8 2 K-1 ,T ,9 m m oo oo r sr ss d as la cl Pa c ri ch ch ro ea ea Ai in in s ok s t nt Bo en de ac ud tu M st fs a of ro as er be b th m m en nu nu ud — e st y ag er er ev —
—number of bus stops: Great Falls, Arlington, McLean, Fairfax Station, Clifton, Alexandria, Annandale, Fairfax, Ashburn, Reston, and Herndon (approx. we’re always looking to add more)
including this short list: Boston College, Georgetown, Emory, Vanderbilt, Cornell, Drew, Duke, Notre Dame, Johns Hopkins, Harvard, Davidson, Columbia, Chicago, Washington (St. Louis), Middlebury, Rutgers, Naval Academy, Yale, Berklee, Northwestern, Glasgow School of Art, UCLA, UVA, VMI, William & Mary, Art Institute of Chicago, Hofstra
feet to summit Aconcagua in Argentina, a feat that Michael Freedman ’06 reached. He is a Duke graduate and works as a chemist for the U.S. Navy
516—colleges attended from 2008–2013
transfer from: area public schools, Browne, Burgundy Farm, Congressional, Edlin, Green Hedges, Langley, Loudoun Country Day, Norwood, Nysmith, Our Lady of Good Counsel, Westminster
12—a partial list of where some grade 8 students
Date the deal was completed for Disney to acquire Lucasfilm. Laura Saleh ‘07 was involved as a senior analyst in corporate strategy at Disney
dollars awarded to Lauren Eskew ‘07 at the 2012 BMEStart design competition for AssureFit, a medical device to better secure chest tubes
Critical thinking Creativity Music
Reason Engagement Dot Connector
“We wanted a school where the development of the individual was more important than getting all A’s, where our boys could freely become the best version of themselves, learning how to give to others and to society. We wanted a school
where they could explore their strengths and weaknesses and develop into being honest, caring, morally sound, and intelligent members of our community. Now that our boys have graduated, we can testify that Flint Hill is that kind of school! To see our boys approach life as a result of the people they have become at Flint Hill is the best gift any parent can have.” –Parent
Flint Hill is a community of learners, explorers, creators. We see and experience education that way too. Incorporated into comprehensive subject areas are dots that connect to other subjects, experiences, and skills. Itâ€™s interdisciplinary with much more oomph. There are also some umbrella constants that help, e.g. technology, an integrated faculty model, instructional coaches and learning specialists, a dynamic counseling team, daily community building moments, and the highest anticipation for students to wildly achieve. Itâ€™s a curriculum that is tailored and layered on purpose.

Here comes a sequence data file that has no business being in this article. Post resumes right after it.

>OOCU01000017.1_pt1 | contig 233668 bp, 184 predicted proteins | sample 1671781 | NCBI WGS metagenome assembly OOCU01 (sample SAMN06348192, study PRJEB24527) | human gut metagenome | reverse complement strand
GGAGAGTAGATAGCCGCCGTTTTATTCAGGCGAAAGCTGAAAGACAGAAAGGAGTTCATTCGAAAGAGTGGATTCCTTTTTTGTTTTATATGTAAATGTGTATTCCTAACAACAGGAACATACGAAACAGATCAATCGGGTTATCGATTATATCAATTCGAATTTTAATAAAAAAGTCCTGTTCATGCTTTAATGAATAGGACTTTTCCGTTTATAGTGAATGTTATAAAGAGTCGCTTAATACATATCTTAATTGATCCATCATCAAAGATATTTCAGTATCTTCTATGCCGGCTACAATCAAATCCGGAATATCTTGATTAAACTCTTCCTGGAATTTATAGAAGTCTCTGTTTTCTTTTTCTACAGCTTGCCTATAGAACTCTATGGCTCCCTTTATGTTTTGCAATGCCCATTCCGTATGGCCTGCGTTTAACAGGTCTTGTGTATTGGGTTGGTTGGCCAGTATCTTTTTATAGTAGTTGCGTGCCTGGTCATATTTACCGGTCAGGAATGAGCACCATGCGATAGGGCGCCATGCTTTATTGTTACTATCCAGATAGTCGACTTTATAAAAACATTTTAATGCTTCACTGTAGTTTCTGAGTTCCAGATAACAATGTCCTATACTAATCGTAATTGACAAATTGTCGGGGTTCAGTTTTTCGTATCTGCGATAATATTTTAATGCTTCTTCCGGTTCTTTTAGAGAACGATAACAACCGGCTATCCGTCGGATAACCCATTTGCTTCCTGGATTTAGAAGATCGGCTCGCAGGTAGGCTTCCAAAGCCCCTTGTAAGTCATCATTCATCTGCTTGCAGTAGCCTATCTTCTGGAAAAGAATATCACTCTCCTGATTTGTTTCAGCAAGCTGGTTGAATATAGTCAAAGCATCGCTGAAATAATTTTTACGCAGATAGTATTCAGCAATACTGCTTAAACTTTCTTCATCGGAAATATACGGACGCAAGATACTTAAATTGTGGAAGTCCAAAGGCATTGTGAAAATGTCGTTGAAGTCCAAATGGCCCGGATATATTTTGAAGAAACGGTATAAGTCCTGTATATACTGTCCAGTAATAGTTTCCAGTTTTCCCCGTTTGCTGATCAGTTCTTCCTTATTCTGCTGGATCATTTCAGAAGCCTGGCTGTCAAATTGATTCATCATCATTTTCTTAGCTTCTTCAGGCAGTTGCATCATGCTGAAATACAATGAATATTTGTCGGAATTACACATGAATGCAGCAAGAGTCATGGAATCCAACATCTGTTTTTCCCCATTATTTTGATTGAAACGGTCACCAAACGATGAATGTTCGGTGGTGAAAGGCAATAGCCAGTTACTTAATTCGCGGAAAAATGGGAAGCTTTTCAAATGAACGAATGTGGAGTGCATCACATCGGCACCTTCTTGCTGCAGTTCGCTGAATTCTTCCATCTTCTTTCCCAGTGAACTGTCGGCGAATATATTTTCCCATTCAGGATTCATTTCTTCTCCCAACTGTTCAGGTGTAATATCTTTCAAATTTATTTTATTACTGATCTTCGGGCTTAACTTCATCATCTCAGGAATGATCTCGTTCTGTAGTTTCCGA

You have a gut feeling. It’s an intuitive sense that this is the right place for your child. We wanted to answer a few questions about value and tuition before you register for an open house and explore our website. How do you assess value? There are many ways. College acceptance is a prominent one. Families work with our college counseling office, and we have an astounding list of facts and stories of graduates going to colleges that fit their passions. It’s a fantastic record. Our goal is college and beyond. That’s where there’s even more substantial value. A preparation for life – how to think, learn, do, find, discover, lead, adapt. Students who have skills fused with active learning.
What’s included? Tuition covers a range of items that many neighboring schools add on as additional costs. These include: technology (iPad/MacBook Air, individual support, Flint Hill cloud), lunch (Upper School), athletics (uniforms, coaching, game transportation, etc.), field trips, field studies, K-6 school supplies, our annual yearbook. What about tuition? The 2013-14 numbers: $29,485 for grades TK-4; $32,465 for grades 5-8; $33,735 for grades 9-12. There are three plans: (1) full payment in June; (2) two payments – 60% in June and 40% in December; (3) 10 equal payments beginning in June, ending in March. And your $1,000 deposit goes toward your balance. We work with you on need-based financial aid. Annually, we provide $3.5 million in aid. We also point to educational loan providers. As with the entire admission process, we’re here to help.
Supportive Peer Group
Experience the AHAEffect yourself. Experience Flint Hill. Here are some basic steps. 1. You have to come visit us. It’ll give you the best insight. We have a few major open houses, but we’ll also customize your personal visit throughout the school year.
Engaged Support Staff
2. Apply online. It’s easy and we’ll help you through the recommendations, testing, transcripts, interview, and anything in between.